East Lodge, former stable blocks (now two houses) and Keeper’s Cottage all listed Grade II. Creedy Park is not currently on the HE Register.
Creedy Park is situated in a secluded valley to the north of Crediton. The mansion was built in 1846 by William Burn for Colonel HR Ferguson-Davie, but was destroyed by fire in 1915 and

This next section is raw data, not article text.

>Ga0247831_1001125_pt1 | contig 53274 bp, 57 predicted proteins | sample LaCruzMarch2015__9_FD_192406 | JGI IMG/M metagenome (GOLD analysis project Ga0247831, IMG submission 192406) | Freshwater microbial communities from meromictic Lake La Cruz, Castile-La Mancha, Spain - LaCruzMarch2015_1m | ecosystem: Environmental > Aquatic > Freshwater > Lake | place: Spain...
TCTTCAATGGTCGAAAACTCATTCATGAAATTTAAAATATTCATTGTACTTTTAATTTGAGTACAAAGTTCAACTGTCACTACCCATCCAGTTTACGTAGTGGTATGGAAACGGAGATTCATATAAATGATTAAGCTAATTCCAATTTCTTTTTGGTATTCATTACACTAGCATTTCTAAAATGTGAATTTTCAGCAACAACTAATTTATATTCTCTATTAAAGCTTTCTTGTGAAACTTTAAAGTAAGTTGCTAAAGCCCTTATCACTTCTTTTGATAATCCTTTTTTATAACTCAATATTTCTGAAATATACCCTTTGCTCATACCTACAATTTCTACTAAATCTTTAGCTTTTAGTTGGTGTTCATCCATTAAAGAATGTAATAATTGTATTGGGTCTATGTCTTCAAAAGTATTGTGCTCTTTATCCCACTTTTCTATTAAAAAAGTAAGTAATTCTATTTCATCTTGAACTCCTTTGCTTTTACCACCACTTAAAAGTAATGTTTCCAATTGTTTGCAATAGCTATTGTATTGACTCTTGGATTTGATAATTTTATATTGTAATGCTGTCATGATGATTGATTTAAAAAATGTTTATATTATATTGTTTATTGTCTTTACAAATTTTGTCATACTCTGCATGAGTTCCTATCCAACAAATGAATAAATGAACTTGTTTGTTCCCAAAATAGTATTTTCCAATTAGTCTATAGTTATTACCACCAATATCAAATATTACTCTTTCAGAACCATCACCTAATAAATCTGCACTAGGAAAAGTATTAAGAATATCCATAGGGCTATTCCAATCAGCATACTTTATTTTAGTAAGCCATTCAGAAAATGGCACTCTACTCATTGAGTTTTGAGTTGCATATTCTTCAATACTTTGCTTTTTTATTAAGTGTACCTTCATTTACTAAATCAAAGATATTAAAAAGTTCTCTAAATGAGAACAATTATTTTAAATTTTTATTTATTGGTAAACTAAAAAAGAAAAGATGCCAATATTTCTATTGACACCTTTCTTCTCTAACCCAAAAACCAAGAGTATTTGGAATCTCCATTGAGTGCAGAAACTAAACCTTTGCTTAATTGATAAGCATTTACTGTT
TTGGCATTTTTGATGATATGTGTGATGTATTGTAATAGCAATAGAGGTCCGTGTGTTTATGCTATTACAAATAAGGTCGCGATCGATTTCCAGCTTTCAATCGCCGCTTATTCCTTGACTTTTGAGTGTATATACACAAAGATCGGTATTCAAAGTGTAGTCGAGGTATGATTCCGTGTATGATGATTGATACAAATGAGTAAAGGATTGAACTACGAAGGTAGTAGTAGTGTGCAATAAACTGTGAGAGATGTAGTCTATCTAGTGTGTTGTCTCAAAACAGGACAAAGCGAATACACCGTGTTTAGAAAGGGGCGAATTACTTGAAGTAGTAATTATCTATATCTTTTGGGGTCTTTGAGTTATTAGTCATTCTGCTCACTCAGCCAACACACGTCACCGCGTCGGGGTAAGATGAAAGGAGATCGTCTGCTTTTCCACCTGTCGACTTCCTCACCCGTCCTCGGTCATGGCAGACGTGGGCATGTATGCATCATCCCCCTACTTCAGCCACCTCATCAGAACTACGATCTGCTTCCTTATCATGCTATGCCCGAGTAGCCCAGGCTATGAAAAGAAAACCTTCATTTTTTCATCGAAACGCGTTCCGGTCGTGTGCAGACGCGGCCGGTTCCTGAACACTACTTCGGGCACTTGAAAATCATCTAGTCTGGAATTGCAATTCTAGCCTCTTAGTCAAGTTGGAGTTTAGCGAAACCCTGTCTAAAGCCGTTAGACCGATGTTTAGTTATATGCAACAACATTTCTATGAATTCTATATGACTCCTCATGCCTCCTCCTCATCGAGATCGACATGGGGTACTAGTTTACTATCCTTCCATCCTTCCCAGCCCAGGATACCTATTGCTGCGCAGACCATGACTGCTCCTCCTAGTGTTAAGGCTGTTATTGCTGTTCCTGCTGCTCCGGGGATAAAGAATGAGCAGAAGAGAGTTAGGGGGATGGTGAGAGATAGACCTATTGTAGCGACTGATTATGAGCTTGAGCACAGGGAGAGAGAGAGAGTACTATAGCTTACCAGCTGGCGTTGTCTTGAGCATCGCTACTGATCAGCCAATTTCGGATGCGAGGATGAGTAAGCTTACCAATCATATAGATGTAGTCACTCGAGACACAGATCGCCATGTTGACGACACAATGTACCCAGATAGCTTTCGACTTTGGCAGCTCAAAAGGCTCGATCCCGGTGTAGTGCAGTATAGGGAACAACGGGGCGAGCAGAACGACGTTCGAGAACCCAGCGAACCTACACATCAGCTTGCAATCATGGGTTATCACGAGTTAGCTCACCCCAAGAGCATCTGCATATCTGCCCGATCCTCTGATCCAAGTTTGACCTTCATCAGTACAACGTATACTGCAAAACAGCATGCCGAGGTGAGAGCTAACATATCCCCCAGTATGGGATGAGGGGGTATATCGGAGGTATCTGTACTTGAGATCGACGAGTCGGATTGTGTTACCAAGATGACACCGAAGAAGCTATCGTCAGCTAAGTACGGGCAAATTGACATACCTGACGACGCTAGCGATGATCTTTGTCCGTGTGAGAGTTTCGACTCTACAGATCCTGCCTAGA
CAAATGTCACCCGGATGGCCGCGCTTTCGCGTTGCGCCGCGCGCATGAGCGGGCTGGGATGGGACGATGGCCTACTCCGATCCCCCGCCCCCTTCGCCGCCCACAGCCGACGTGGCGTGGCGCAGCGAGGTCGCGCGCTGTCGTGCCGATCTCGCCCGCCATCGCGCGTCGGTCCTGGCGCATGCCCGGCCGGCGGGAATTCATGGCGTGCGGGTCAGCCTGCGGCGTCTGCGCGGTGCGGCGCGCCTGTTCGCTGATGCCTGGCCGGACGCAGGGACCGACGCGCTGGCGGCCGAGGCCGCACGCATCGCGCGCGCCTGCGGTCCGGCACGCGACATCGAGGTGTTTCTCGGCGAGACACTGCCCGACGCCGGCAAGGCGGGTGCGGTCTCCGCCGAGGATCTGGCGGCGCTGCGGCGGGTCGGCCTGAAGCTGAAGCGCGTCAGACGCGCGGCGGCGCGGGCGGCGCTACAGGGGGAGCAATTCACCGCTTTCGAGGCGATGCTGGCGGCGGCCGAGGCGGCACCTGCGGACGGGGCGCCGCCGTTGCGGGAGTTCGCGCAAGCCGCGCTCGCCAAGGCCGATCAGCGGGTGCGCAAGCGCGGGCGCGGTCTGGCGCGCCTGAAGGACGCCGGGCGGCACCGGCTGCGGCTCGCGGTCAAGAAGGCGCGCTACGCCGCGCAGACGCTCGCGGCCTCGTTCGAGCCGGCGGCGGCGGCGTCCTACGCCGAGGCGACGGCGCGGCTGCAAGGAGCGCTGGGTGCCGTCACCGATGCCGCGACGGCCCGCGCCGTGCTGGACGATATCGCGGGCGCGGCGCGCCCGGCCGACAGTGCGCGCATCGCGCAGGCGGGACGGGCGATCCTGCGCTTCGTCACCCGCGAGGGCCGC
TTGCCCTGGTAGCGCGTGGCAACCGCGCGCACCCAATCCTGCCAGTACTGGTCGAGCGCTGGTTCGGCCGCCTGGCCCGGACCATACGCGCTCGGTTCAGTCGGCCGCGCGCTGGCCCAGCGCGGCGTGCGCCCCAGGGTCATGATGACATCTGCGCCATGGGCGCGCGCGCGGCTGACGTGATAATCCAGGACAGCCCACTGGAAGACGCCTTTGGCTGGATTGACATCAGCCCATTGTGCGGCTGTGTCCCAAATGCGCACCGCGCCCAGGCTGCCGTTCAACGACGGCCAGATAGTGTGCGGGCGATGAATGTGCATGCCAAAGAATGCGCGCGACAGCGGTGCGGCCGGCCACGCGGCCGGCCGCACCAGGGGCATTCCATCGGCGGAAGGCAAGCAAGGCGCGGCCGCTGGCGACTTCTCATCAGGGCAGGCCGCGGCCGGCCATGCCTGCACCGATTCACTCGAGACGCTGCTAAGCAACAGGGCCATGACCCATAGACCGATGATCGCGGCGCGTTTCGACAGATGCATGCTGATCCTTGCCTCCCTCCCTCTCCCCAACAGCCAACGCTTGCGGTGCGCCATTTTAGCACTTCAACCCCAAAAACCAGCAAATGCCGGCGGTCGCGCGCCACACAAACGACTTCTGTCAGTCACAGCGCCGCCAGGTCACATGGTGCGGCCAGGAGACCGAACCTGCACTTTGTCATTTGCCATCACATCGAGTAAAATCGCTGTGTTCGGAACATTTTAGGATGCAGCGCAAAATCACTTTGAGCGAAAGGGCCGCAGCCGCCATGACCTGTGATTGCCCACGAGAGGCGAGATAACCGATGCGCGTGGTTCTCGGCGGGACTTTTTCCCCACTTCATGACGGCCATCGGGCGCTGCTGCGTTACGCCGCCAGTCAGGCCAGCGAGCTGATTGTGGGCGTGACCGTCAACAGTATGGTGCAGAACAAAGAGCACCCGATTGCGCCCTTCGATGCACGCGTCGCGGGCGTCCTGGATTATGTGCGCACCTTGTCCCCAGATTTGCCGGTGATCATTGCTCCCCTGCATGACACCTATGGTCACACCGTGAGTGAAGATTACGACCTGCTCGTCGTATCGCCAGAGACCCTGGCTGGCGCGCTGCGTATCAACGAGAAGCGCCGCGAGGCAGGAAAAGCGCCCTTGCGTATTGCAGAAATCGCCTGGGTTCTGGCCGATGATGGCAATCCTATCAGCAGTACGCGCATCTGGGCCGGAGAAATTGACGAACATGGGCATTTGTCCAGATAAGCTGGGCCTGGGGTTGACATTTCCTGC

rebuilt in 1916-21 by Sarel for Arthur Ferguson-Davie. The mansion was converted into thirteen residential units by Lucas, Roberts & Brown, c1982. Creedy Park is laid out in the English Landscape Style with extensive woodland on the perimeter hillsides, sheltering the mansion and screening it visually from the adjacent village of Sandford to the north and Crediton to the south. The stone boundary walls of the estate survive, although in need of repair in places. The small lake is now used for fishing.There were two carriage drives from the East and West Lodges; principal approach was from the East Lodge but today the approach is along the secondary carriage drive from the West Lodge; the drive from the East Lodge can still be discerned. There are walled kitchen gardens to the north of the house, the smaller one unfortunately is now a garage court , there are ‘allotment gardens’ for the residents in another, and modern house has been built along the north wall of the largest walled garden. There is a Rookery and woodland with some specimen trees north of the house, and open parkland with specimen and small clumps of trees to the south. There are formal gardens near the house with stone balustraded walls. Polwhele noted in 1793 that it ‘is delightfully situated in a large park which is surrounded by a strong wall.’ Three years later Revd John Swete visited Creedy and wrote that ‘The situation at Creedy is fine, surrounded by what was a park, but what had been converted by the late baronet, who was a great practical agriculturist, into pasture grounds. The whole consisting of (blank) acres he had surrounded by a wall at a vast expense, which rendering the grounds more compact and less liable to being trespassed on did not add to the picturesque; there was not much variety in the disposition of the lawn, and though there was a good deal of timber wood and many clumps dispersed about it, yet there was something in the general appearance, which betrayed neglect or inattention which is not usually met with around seats of similar consequence.’ White (1850) noted that it was ‘delightfully situated on the west bank of the River Creedy . . . The mansion, built by the first baronet, has been frequently altered, and has still a modern appearance’ while Stockdale described it as ‘a handsome spacious mansion very delightfully situated on a gentle eminence, in an extensive park about 3 miles in circumference’